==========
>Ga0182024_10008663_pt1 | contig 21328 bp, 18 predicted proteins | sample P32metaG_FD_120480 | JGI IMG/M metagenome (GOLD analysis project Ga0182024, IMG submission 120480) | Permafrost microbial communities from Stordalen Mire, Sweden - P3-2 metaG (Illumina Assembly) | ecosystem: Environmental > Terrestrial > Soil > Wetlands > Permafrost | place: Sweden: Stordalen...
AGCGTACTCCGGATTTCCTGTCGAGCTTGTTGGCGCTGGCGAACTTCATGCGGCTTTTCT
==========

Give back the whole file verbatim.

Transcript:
>Ga0182024_10008663_pt1 | contig 21328 bp, 18 predicted proteins | sample P32metaG_FD_120480 | JGI IMG/M metagenome (GOLD analysis project Ga0182024, IMG submission 120480) | Permafrost microbial communities from Stordalen Mire, Sweden - P3-2 metaG (Illumina Assembly) | ecosystem: Environmental > Terrestrial > Soil > Wetlands > Permafrost | place: Sweden: Stordalen...
AGCGTACTCCGGATTTCCTGTCGAGCTTGTTGGCGCTGGCGAACTTCATGCGGCTTTTCT